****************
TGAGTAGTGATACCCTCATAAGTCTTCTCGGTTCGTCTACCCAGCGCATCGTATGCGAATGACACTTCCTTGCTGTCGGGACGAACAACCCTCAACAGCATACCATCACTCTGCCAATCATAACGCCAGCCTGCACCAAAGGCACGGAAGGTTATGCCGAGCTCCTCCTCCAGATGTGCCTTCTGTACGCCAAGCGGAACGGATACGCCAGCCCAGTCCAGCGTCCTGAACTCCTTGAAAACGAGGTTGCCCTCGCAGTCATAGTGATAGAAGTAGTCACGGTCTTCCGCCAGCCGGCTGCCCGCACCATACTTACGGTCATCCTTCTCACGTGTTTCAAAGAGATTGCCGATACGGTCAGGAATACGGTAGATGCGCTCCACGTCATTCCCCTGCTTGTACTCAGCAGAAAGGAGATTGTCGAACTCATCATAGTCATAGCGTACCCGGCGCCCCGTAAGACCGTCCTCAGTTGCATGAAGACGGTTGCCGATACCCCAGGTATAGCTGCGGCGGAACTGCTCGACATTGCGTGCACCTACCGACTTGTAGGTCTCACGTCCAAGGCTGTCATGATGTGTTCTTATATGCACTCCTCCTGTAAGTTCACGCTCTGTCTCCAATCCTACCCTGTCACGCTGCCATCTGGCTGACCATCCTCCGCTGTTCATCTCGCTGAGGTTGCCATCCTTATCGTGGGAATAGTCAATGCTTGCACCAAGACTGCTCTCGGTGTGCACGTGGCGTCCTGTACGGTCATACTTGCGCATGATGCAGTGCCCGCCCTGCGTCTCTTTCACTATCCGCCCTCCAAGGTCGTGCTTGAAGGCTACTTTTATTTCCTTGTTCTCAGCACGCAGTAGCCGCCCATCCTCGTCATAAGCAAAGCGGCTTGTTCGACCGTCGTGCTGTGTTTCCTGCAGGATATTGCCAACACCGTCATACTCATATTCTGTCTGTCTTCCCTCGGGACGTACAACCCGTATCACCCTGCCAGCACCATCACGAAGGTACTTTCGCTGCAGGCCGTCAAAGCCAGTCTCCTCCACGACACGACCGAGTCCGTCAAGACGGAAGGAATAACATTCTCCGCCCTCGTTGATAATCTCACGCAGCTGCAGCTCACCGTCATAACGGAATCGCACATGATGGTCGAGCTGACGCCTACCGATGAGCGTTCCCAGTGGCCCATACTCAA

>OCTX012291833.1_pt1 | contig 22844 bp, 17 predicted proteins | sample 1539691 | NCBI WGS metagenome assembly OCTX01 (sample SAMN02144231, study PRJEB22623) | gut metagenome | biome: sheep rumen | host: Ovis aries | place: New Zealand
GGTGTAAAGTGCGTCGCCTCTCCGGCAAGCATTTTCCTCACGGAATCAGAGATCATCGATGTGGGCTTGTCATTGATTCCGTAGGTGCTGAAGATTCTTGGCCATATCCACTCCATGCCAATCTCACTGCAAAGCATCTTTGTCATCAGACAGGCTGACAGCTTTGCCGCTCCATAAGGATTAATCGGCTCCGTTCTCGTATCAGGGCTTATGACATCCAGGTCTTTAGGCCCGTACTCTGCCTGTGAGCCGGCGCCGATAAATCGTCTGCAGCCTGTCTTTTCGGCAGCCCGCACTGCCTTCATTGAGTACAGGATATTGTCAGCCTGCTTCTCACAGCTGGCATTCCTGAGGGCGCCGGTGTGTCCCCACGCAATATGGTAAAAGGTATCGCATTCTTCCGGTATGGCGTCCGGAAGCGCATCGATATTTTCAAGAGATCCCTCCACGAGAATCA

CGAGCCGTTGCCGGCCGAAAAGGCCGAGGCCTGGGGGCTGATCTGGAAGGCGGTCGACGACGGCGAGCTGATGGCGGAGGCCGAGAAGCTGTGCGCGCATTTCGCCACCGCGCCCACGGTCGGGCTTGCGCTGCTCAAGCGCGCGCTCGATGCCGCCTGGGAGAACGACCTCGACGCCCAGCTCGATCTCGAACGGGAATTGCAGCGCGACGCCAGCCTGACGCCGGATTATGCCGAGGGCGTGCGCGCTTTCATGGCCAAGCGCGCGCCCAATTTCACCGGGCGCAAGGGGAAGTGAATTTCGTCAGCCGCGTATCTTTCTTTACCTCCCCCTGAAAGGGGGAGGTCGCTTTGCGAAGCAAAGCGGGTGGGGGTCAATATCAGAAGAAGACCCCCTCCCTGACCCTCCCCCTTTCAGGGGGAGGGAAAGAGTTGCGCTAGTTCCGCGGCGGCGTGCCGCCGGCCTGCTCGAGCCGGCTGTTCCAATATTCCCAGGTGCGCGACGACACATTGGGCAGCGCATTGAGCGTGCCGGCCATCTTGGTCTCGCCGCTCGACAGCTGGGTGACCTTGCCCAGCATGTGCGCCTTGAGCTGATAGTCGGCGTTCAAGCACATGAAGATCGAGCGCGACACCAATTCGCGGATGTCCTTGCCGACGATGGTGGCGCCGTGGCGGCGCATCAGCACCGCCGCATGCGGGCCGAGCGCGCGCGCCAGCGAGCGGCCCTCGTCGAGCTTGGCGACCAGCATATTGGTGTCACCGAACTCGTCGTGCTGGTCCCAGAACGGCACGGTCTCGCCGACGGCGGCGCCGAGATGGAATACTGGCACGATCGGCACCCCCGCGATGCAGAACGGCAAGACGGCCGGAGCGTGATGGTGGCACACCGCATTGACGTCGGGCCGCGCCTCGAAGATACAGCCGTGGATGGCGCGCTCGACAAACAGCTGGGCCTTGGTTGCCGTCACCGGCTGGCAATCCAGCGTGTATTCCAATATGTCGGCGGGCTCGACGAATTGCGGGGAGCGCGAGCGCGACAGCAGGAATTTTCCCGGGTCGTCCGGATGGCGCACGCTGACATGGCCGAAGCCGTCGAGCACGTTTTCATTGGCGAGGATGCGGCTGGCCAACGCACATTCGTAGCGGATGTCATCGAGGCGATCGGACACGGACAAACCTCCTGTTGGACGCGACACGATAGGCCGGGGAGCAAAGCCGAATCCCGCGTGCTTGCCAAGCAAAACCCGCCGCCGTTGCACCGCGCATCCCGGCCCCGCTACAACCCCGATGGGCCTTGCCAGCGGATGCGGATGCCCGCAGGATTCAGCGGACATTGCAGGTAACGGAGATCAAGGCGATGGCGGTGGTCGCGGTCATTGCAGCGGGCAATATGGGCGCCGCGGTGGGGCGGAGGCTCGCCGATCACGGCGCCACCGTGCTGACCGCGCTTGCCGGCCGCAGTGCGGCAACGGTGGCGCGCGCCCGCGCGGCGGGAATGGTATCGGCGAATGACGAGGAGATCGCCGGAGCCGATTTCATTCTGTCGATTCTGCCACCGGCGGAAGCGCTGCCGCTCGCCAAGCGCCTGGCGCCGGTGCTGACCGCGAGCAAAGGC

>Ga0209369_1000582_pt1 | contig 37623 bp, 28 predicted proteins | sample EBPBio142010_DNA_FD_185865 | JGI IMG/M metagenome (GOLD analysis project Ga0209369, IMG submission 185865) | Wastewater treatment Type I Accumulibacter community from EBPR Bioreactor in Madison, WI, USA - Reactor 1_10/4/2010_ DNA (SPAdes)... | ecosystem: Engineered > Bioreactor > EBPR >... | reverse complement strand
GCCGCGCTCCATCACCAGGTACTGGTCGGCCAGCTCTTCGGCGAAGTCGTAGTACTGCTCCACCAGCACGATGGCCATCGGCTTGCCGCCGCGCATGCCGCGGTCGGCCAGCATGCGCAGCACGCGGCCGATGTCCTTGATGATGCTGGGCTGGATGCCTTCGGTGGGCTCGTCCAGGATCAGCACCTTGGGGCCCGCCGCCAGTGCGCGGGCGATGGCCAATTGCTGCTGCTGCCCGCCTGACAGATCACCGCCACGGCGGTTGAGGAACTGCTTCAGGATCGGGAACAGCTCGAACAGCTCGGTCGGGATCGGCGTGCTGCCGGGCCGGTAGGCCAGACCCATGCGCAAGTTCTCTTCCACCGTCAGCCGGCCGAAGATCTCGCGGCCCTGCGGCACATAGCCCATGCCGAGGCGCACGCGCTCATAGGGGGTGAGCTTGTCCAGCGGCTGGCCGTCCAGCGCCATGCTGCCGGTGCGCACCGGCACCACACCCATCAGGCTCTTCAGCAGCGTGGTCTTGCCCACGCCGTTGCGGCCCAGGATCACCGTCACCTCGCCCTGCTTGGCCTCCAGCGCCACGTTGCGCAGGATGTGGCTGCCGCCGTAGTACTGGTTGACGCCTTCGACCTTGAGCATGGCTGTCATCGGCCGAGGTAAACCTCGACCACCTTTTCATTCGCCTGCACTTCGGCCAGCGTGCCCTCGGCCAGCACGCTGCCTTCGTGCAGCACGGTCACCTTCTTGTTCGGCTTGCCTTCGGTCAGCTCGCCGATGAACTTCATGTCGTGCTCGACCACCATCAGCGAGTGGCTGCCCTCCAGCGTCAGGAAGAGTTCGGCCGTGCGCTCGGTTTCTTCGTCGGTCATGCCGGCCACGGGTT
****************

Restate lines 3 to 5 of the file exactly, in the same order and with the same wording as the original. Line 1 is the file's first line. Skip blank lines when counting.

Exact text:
GGTGTAAAGTGCGTCGCCTCTCCGGCAAGCATTTTCCTCACGGAATCAGAGATCATCGATGTGGGCTTGTCATTGATTCCGTAGGTGCTGAAGATTCTTGGCCATATCCACTCCATGCCAATCTCACTGCAAAGCATCTTTGTCATCAGACAGGCTGACAGCTTTGCCGCTCCATAAGGATTAATCGGCTCCGTTCTCGTATCAGGGCTTATGACATCCAGGTCTTTAGGCCCGTACTCTGCCTGTGAGCCGGCGCCGATAAATCGTCTGCAGCCTGTCTTTTCGGCAGCCCGCACTGCCTTCATTGAGTACAGGATATTGTCAGCCTGCTTCTCACAGCTGGCATTCCTGAGGGCGCCGGTGTGTCCCCACGCAATATGGTAAAAGGTATCGCATTCTTCCGGTATGGCGTCCGGAAGCGCATCGATATTTTCAAGAGATCCCTCCACGAGAATCA

CGAGCCGTTGCCGGCCGAAAAGGCCGAGGCCTGGGGGCTGATCTGGAAGGCGGTCGACGACGGCGAGCTGATGGCGGAGGCCGAGAAGCTGTGCGCGCATTTCGCCACCGCGCCCACGGTCGGGCTTGCGCTGCTCAAGCGCGCGCTCGATGCCGCCTGGGAGAACGACCTCGACGCCCAGCTCGATCTCGAACGGGAATTGCAGCGCGACGCCAGCCTGACGCCGGATTATGCCGAGGGCGTGCGCGCTTTCATGGCCAAGCGCGCGCCCAATTTCACCGGGCGCAAGGGGAAGTGAATTTCGTCAGCCGCGTATCTTTCTTTACCTCCCCCTGAAAGGGGGAGGTCGCTTTGCGAAGCAAAGCGGGTGGGGGTCAATATCAGAAGAAGACCCCCTCCCTGACCCTCCCCCTTTCAGGGGGAGGGAAAGAGTTGCGCTAGTTCCGCGGCGGCGTGCCGCCGGCCTGCTCGAGCCGGCTGTTCCAATATTCCCAGGTGCGCGACGACACATTGGGCAGCGCATTGAGCGTGCCGGCCATCTTGGTCTCGCCGCTCGACAGCTGGGTGACCTTGCCCAGCATGTGCGCCTTGAGCTGATAGTCGGCGTTCAAGCACATGAAGATCGAGCGCGACACCAATTCGCGGATGTCCTTGCCGACGATGGTGGCGCCGTGGCGGCGCATCAGCACCGCCGCATGCGGGCCGAGCGCGCGCGCCAGCGAGCGGCCCTCGTCGAGCTTGGCGACCAGCATATTGGTGTCACCGAACTCGTCGTGCTGGTCCCAGAACGGCACGGTCTCGCCGACGGCGGCGCCGAGATGGAATACTGGCACGATCGGCACCCCCGCGATGCAGAACGGCAAGACGGCCGGAGCGTGATGGTGGCACACCGCATTGACGTCGGGCCGCGCCTCGAAGATACAGCCGTGGATGGCGCGCTCGACAAACAGCTGGGCCTTGGTTGCCGTCACCGGCTGGCAATCCAGCGTGTATTCCAATATGTCGGCGGGCTCGACGAATTGCGGGGAGCGCGAGCGCGACAGCAGGAATTTTCCCGGGTCGTCCGGATGGCGCACGCTGACATGGCCGAAGCCGTCGAGCACGTTTTCATTGGCGAGGATGCGGCTGGCCAACGCACATTCGTAGCGGATGTCATCGAGGCGATCGGACACGGACAAACCTCCTGTTGGACGCGACACGATAGGCCGGGGAGCAAAGCCGAATCCCGCGTGCTTGCCAAGCAAAACCCGCCGCCGTTGCACCGCGCATCCCGGCCCCGCTACAACCCCGATGGGCCTTGCCAGCGGATGCGGATGCCCGCAGGATTCAGCGGACATTGCAGGTAACGGAGATCAAGGCGATGGCGGTGGTCGCGGTCATTGCAGCGGGCAATATGGGCGCCGCGGTGGGGCGGAGGCTCGCCGATCACGGCGCCACCGTGCTGACCGCGCTTGCCGGCCGCAGTGCGGCAACGGTGGCGCGCGCCCGCGCGGCGGGAATGGTATCGGCGAATGACGAGGAGATCGCCGGAGCCGATTTCATTCTGTCGATTCTGCCACCGGCGGAAGCGCTGCCGCTCGCCAAGCGCCTGGCGCCGGTGCTGACCGCGAGCAAAGGC

>Ga0209369_1000582_pt1 | contig 37623 bp, 28 predicted proteins | sample EBPBio142010_DNA_FD_185865 | JGI IMG/M metagenome (GOLD analysis project Ga0209369, IMG submission 185865) | Wastewater treatment Type I Accumulibacter community from EBPR Bioreactor in Madison, WI, USA - Reactor 1_10/4/2010_ DNA (SPAdes)... | ecosystem: Engineered > Bioreactor > EBPR >... | reverse complement strand